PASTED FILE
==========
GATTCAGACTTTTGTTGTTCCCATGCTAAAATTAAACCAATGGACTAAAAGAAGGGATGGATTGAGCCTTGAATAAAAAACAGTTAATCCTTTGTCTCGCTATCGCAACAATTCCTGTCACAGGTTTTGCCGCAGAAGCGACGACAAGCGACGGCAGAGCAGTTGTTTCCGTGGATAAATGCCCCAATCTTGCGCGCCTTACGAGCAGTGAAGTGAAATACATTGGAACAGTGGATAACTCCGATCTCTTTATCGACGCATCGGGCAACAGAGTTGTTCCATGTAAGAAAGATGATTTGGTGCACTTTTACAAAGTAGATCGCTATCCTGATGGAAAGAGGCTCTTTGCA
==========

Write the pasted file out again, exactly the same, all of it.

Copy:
GATTCAGACTTTTGTTGTTCCCATGCTAAAATTAAACCAATGGACTAAAAGAAGGGATGGATTGAGCCTTGAATAAAAAACAGTTAATCCTTTGTCTCGCTATCGCAACAATTCCTGTCACAGGTTTTGCCGCAGAAGCGACGACAAGCGACGGCAGAGCAGTTGTTTCCGTGGATAAATGCCCCAATCTTGCGCGCCTTACGAGCAGTGAAGTGAAATACATTGGAACAGTGGATAACTCCGATCTCTTTATCGACGCATCGGGCAACAGAGTTGTTCCATGTAAGAAAGATGATTTGGTGCACTTTTACAAAGTAGATCGCTATCCTGATGGAAAGAGGCTCTTTGCA